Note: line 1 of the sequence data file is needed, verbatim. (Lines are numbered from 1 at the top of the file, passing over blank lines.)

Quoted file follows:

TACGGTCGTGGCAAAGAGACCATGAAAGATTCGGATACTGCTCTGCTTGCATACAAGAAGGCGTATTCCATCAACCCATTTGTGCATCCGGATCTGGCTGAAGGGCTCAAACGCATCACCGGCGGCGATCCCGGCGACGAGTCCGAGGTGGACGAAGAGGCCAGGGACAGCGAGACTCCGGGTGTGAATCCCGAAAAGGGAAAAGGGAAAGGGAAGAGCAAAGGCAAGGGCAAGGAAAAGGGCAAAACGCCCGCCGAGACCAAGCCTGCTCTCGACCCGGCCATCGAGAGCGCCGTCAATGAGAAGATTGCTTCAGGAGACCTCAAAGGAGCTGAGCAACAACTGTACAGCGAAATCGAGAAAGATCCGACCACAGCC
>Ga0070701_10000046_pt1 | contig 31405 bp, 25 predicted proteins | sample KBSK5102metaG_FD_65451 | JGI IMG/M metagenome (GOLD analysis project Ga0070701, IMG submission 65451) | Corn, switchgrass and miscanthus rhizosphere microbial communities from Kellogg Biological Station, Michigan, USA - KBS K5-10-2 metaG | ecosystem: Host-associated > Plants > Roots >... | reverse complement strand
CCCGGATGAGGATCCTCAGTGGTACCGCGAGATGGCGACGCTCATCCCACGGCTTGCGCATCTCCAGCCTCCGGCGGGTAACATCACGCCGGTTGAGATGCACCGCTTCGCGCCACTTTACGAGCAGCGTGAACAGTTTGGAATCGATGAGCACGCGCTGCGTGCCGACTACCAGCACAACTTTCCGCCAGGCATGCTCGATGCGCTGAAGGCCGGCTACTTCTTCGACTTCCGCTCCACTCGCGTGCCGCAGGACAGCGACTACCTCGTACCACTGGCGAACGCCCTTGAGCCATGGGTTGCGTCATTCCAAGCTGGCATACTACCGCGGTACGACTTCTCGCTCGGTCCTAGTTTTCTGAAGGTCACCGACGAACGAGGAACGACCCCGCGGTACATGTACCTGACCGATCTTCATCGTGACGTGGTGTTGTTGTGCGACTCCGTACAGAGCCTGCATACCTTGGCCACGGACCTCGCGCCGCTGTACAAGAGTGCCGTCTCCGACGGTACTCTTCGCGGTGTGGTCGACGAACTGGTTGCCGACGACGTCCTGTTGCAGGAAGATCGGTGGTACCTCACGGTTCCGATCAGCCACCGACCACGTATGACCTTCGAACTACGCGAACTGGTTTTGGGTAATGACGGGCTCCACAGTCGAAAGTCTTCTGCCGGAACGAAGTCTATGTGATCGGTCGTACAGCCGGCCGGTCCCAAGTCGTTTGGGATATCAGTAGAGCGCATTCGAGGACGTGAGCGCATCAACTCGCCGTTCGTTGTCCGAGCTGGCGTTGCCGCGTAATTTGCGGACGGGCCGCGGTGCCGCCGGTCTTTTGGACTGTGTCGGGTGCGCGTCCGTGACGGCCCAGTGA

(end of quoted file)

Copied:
TACGGTCGTGGCAAAGAGACCATGAAAGATTCGGATACTGCTCTGCTTGCATACAAGAAGGCGTATTCCATCAACCCATTTGTGCATCCGGATCTGGCTGAAGGGCTCAAACGCATCACCGGCGGCGATCCCGGCGACGAGTCCGAGGTGGACGAAGAGGCCAGGGACAGCGAGACTCCGGGTGTGAATCCCGAAAAGGGAAAAGGGAAAGGGAAGAGCAAAGGCAAGGGCAAGGAAAAGGGCAAAACGCCCGCCGAGACCAAGCCTGCTCTCGACCCGGCCATCGAGAGCGCCGTCAATGAGAAGATTGCTTCAGGAGACCTCAAAGGAGCTGAGCAACAACTGTACAGCGAAATCGAGAAAGATCCGACCACAGCC